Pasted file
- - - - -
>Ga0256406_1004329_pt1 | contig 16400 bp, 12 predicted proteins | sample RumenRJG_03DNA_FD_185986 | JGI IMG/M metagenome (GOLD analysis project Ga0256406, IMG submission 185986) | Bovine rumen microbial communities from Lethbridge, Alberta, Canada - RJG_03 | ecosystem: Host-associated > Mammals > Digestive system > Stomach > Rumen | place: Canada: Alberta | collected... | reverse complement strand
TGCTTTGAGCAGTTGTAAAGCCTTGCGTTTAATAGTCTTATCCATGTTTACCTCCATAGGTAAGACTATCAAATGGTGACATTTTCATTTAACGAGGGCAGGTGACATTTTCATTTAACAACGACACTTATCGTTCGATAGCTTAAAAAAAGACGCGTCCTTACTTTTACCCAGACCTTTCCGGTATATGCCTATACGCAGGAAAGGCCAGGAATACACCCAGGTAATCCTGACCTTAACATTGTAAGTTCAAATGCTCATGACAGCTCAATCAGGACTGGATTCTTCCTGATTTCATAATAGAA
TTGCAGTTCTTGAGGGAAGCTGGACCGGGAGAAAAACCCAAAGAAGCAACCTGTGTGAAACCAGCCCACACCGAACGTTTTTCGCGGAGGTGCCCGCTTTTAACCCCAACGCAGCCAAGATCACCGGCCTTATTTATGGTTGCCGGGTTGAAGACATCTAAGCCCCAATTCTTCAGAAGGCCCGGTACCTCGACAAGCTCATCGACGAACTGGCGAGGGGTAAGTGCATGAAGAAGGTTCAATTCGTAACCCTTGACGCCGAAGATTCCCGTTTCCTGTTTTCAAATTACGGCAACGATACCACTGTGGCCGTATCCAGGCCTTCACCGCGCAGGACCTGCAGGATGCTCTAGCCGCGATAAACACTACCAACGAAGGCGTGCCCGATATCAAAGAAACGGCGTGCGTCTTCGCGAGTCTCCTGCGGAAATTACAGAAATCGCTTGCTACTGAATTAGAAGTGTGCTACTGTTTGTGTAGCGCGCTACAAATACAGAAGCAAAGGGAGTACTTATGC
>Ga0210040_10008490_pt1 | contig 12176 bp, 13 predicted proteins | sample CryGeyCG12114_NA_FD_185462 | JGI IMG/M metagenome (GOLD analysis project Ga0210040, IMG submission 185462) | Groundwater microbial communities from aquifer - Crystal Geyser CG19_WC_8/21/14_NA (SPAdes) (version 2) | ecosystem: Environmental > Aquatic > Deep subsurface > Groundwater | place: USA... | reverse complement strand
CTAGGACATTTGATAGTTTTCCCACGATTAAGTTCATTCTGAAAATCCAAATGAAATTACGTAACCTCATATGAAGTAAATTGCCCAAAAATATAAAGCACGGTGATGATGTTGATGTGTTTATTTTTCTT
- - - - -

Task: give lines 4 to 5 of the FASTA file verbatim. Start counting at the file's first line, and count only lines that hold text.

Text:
>Ga0210040_10008490_pt1 | contig 12176 bp, 13 predicted proteins | sample CryGeyCG12114_NA_FD_185462 | JGI IMG/M metagenome (GOLD analysis project Ga0210040, IMG submission 185462) | Groundwater microbial communities from aquifer - Crystal Geyser CG19_WC_8/21/14_NA (SPAdes) (version 2) | ecosystem: Environmental > Aquatic > Deep subsurface > Groundwater | place: USA... | reverse complement strand
CTAGGACATTTGATAGTTTTCCCACGATTAAGTTCATTCTGAAAATCCAAATGAAATTACGTAACCTCATATGAAGTAAATTGCCCAAAAATATAAAGCACGGTGATGATGTTGATGTGTTTATTTTTCTT